Jump to content


Gold Membership
  • Content Count

  • Joined

  • Last visited

  • Days Won


About Hugh

  • Rank
    Full Member

Contact Methods

  • ICQ
  • Yahoo

Profile Information

  • Gender
  • Location
    St. Petersburg
  • Interests
    1. British and Commonwealth medals, badges
    2. Asian medals
    3. European - WW II and prior medals
    4. Latin American medals

Recent Profile Visitors

4,875 profile views
  1. My nephew was in a similar position. We contacted the relative, and he offered to sell them for a fair replacement price. She declined and that was the end of it, but I know that both my nephew and I never felt right about it. We tried to recontact her to return them at no cost, but couldn't reach her. I also was contacted by another relative (different soldier) and sold the medal at a fair replacement price. I showed him a couple of comparable medals on offer and he chose one to send me. I think we were both quite satisfied with the trade. It would be generous to return them at no cost, but remember, the veteran or next of kin may have sold these medals into the market in the first place. A little hard to know what's fair. H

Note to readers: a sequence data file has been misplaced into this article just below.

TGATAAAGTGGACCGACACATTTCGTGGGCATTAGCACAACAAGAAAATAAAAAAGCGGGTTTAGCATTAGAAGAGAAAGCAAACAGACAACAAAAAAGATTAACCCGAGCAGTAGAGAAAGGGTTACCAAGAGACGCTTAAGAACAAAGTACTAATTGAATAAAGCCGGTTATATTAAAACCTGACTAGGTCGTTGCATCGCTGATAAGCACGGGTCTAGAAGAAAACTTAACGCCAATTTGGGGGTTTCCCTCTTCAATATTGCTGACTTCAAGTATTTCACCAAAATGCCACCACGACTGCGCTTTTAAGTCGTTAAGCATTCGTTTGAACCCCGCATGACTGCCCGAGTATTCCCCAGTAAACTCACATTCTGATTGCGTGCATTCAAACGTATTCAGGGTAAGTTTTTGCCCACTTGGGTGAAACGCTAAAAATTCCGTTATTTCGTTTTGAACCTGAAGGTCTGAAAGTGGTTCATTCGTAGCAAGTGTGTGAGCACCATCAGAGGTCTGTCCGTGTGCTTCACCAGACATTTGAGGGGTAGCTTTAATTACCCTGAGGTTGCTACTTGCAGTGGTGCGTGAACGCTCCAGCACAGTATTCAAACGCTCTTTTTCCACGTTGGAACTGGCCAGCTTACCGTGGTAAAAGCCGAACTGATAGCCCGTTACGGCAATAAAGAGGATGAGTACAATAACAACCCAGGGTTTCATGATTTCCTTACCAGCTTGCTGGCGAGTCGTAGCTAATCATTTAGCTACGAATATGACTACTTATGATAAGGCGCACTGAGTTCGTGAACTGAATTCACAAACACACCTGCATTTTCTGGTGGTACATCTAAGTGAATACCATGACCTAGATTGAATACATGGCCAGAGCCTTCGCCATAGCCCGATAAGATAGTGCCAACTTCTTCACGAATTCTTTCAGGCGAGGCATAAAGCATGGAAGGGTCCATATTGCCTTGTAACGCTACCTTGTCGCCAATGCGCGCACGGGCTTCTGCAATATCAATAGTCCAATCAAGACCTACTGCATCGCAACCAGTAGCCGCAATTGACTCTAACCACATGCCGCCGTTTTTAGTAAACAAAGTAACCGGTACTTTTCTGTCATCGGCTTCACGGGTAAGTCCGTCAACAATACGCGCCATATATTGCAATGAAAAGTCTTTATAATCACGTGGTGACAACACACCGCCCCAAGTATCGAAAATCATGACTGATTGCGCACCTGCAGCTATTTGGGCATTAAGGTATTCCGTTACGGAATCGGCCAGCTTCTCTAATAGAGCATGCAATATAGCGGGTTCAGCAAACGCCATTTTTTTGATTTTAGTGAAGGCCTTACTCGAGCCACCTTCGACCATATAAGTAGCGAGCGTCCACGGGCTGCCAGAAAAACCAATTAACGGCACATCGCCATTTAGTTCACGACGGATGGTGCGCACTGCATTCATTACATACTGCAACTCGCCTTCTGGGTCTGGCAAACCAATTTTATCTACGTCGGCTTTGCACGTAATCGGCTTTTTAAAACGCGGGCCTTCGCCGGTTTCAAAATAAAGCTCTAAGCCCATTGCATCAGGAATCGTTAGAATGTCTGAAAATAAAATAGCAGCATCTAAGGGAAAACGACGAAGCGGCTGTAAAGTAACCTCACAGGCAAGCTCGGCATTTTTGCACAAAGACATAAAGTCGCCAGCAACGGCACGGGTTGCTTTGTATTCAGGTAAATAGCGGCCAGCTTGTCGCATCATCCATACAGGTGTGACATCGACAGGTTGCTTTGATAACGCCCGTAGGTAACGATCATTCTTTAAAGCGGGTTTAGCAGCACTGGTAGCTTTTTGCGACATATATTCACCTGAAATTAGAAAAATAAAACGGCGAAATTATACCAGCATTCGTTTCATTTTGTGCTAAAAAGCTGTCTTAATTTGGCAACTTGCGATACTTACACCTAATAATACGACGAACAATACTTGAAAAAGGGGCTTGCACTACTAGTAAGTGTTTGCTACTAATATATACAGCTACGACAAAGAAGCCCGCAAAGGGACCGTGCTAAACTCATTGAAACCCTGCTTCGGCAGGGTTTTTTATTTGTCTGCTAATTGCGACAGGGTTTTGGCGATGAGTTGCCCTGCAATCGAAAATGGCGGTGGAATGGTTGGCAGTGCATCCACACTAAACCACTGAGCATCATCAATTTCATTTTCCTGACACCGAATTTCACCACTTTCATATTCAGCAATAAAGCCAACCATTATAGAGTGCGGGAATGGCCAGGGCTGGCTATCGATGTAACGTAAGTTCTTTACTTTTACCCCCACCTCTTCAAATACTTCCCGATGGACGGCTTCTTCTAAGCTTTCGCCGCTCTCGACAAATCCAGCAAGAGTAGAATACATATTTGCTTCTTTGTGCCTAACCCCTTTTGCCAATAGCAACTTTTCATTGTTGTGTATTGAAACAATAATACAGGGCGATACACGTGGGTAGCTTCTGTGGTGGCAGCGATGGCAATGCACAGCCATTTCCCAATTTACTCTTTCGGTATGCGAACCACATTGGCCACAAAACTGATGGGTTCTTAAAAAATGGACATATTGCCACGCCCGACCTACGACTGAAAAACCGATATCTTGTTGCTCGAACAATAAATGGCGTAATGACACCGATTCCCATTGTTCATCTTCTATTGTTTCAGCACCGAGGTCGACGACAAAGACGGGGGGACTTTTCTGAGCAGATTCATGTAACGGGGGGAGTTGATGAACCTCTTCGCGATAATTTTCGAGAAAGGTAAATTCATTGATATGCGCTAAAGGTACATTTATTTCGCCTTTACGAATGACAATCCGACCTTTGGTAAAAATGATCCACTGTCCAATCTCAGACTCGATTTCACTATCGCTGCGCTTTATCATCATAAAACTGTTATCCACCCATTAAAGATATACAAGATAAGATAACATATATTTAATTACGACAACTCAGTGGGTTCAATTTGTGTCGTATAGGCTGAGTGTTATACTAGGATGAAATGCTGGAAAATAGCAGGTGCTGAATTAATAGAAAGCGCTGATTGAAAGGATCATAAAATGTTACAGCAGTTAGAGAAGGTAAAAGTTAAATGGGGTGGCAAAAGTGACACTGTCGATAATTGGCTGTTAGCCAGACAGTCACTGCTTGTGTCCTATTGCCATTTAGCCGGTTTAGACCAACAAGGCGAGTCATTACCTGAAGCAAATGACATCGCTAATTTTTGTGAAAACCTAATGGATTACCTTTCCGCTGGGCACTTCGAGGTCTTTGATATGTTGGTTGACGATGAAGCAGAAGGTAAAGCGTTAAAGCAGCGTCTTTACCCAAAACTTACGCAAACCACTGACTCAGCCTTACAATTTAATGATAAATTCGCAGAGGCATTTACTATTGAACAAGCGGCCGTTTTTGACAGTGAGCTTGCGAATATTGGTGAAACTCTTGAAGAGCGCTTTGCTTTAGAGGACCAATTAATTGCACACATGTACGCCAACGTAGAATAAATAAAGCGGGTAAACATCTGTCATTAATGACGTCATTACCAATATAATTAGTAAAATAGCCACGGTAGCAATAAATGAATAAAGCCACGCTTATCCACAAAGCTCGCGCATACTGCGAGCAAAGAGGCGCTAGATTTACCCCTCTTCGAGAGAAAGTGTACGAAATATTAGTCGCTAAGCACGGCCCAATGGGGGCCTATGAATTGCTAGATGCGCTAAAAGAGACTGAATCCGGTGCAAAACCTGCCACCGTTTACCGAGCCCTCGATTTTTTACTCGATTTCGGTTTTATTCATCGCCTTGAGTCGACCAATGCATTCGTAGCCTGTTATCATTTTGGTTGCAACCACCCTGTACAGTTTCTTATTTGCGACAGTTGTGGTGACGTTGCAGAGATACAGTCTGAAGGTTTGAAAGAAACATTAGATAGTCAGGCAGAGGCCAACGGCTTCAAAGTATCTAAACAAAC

2. Bit of a puzzler. The fuzziness of the image doesn't help. The most likely would seem to be the Flotten-Kriegsabzeichen (High Seas Fleet insignia), but it lacks the eagle/swastika on top, so that's out. Through a process of elimination, the only thing left is the Bandenkampfabzeichen (Partisan insignia), which seems extremely unlikely for a naval officer of this seniority. I'm looking forward to input from one of our experts to set me straight. H
  3. To state the obvious (to British collectors) - the crown appears to be from Victoria's reign, and the three feathers belong to the Prince of Wales. Couldn't connect the scroll with II to any regiment with Prince of Wales. So much from the dilettante. Now let's hear from the experts.
  4. Here's an advanced peek at my forthcoming birthday / Christmas present - an officer's dirk from the Seaforth (78th Highlanders - Ross-shire Buffs) - c. 1881 - 1914. I'm looking for some advice on how / whether to get rid of the rust on the blade (pictures to follow). I'm delighted to get this piece, since the 78th were my family's regiment before they got on the SS California for Boston in the early 1880's. It was outrageously expensive, but worth it to me. A note of caution: Apparently some shippers are having trouble importing edged weapons into the US these days. There was a bit of fumbling back and forth getting it over here from the UK and US Customs took a nick in spite of the declaration as an antique. Selfish bastards. Best, Hugh Now, what do I do about this rust? I've tried baking soda, vinegar and lemon juice (separately). It would take the rest of my admittedly short life expectancy to get it cleaned off with any of those. H